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A Day Among Giants

November 25, 2017

8:00 at Volunteer House, Buin brings breakfast from the kitchen.  Just for me, as I am the sole volunteer at Wildlife SOS right now.  It’s well before monsoon season, so it is dry and ferociously hot.  I have never been so thirsty, all the time, even as I am drinking, I’m still thirsty, all day.  I digress.  Eggs, chapatis, toast, cheese, fruit, and tea are standard breakfast fare.  I supplement with peanut butter someone left behind.  Between 8:30 and 9:00, my handlers -Shivam and Hari – collect me in the minivan for the drive up the highway to the WSOS Elephant Conservation and Care Center (ECCC).

The elephants have already had their breakfast and been for their morning constitutional.  Their caretakers are up early with them every day.  This walk is the long one for their daily exercise.  Volunteers no longer assist with the morning walk as the practice included many extra bananas and the elephants were putting on too much weight.  Volunteers are suckers.

My first responsibility is to rinse the fruits and vegetables for their lunch, then chop them up, weigh, and divide it all into their individually labeled buckets.  It varies by season, but in May there are watermelons, cucumbers, winter squash, and bananas.  We chop it up to slow their eating and make the activity more interesting for them.  For the most part, everyone gets 10kg of whatever is available (3 times per day), a serving of grain porridge, and green fodder suspended from the rafters as if they were trees for grazing.  Suzy, however, gets special treatment because she has no teeth to speak of.  Her watermelon will be just the best bits, no rind, and her bananas are only the ripest ones.  And, as mentioned previously, Laxmi is served softened soy nuggets instead of the nearly solid porridge the others have.  The creation of faux trees is a variety of “enrichment,” to mimic natural situations in order to engage their minds.  Other forms of enrichment include tires and perforated barrels full of nuts.  Laxmi uses the halyard, which lifts bundles of browse, to scratch her back and, improbably, to floss her teeth.  She’s a clever girl.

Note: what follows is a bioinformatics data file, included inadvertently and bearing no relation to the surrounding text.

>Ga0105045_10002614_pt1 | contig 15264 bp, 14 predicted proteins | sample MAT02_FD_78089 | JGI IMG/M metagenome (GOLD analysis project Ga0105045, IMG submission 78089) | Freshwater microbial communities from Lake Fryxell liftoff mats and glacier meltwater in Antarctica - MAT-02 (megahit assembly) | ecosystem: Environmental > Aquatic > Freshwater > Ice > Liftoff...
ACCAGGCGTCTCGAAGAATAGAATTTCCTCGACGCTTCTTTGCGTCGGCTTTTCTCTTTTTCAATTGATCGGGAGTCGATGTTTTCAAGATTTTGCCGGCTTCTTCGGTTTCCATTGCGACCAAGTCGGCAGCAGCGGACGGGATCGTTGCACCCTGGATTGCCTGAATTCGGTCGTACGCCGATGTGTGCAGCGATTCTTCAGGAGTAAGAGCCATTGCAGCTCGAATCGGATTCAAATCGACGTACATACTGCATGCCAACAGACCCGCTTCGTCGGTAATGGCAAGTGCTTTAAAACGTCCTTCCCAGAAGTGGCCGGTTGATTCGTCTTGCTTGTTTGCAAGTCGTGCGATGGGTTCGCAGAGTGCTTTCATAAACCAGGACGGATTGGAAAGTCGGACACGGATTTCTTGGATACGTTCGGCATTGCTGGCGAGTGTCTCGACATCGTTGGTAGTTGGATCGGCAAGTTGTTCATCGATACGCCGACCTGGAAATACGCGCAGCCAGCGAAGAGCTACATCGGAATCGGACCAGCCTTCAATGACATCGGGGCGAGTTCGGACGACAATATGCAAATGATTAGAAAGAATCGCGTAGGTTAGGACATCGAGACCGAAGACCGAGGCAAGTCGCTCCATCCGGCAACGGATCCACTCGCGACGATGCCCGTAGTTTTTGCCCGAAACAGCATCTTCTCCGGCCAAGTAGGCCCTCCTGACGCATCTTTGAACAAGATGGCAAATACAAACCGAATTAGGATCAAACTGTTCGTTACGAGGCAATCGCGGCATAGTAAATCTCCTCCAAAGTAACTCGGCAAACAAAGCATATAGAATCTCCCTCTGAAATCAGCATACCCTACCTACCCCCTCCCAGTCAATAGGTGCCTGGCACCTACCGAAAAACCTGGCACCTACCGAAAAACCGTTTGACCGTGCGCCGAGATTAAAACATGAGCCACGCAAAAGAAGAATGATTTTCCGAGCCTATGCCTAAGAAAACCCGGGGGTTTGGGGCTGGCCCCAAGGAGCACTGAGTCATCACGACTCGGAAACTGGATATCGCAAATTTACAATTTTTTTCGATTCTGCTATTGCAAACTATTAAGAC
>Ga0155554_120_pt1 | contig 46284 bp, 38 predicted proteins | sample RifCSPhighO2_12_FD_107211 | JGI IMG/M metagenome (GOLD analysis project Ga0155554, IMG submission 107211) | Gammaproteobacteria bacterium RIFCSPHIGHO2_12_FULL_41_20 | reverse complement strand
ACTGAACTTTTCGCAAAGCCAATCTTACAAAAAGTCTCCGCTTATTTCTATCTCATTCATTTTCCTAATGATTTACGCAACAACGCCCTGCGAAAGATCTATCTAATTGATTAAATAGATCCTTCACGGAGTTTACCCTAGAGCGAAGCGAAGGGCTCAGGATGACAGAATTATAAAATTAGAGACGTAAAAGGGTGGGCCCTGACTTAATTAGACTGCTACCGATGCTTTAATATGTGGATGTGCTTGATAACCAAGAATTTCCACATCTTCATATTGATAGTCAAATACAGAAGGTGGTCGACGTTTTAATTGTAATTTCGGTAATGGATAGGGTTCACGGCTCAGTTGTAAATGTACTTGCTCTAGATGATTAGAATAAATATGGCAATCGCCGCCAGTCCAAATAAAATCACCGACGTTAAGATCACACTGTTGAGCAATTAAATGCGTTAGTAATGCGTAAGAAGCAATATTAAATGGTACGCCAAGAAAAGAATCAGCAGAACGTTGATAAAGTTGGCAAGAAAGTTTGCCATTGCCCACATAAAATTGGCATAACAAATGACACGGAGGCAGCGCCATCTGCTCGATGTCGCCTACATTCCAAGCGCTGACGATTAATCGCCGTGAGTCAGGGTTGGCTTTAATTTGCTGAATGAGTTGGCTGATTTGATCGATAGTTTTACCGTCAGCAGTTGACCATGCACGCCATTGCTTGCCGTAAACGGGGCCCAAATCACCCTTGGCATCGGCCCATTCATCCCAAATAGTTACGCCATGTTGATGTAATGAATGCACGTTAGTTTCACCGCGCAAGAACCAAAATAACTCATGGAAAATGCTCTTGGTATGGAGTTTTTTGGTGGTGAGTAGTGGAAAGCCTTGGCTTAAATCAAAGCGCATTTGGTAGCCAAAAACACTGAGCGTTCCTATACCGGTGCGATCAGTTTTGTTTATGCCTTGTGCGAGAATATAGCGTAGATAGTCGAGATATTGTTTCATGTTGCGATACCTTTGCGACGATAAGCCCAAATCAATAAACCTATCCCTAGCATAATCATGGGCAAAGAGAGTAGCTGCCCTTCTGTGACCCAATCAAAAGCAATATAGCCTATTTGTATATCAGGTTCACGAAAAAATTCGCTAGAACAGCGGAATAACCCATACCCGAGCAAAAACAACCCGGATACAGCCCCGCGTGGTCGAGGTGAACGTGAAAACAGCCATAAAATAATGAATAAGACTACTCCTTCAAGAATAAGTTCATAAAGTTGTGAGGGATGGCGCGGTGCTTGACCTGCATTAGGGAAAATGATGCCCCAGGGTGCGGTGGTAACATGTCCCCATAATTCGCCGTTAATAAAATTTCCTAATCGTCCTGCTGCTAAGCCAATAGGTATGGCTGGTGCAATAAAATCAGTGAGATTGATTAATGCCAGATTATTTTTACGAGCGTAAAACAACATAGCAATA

But before lunch time is bath time!  In the wild, their mothers, aunties, and grandmothers would have taught them how to care for their hides, where to bathe and how to scratch, but being kidnapped as infants, this they never learned.  So it is my great honor and pleasure to bathe these giants.  They come up on the concrete pad in their enclosures, except the ones who prefer to stand in the yard.  It’s their choice.  Phoolkali stands patiently as her keeper begins to hose her down.  “Now.  Here. Scrub.  Scrub hard!”  He doesn’t have much English, but sufficient.  “Scrub bum!”  He finds this hilarious.  And I am scrubbing an elephant’s bum!  Also, I’m sure my soaking head to foot isn’t accidental.  But as I mentioned, it is tandoori-hot, so a mid-day drenching isn’t unwelcome.  (Yes, well, there was that rash.  But it cleared up. . . eventually.)  Volunteers are discouraged from random physical interactions with the elephants because as strangers, our only purpose is to provide food.  If we don’t have food, they see this as a confusing breach of contract.  But bath time is different.  They know the routine, so it is perfectly acceptable to sneak in some hugging along with the scrubbing.

After everyone is fresh and clean, the buckets come out.  As the veterinarian and his assistants make their rounds, part of lunch is doled out during medical treatments.  The practice of target training is employed to facilitate examination and treatment.  The elephants learn what is expected of them and they are rewarded for compliance.  There is a small gate in one wall especially for mani-pedis.  One day, on my way to the barn, I heard someone trumpeting repeatedly, unusual.  It was Laxmi with her veterinarian.  He was working on a new behaviour with her, to be able to examine her more easily.  But last time they had been working on “speak,” which is easier than “kneel”, that day’s lesson.  Laxmi knew that speaking had been sufficient to merit her reward before and thought if she just kept pushing, he would relent.  In the end, the banana was worth kneeling for, especially to dear Laxmi dumpling.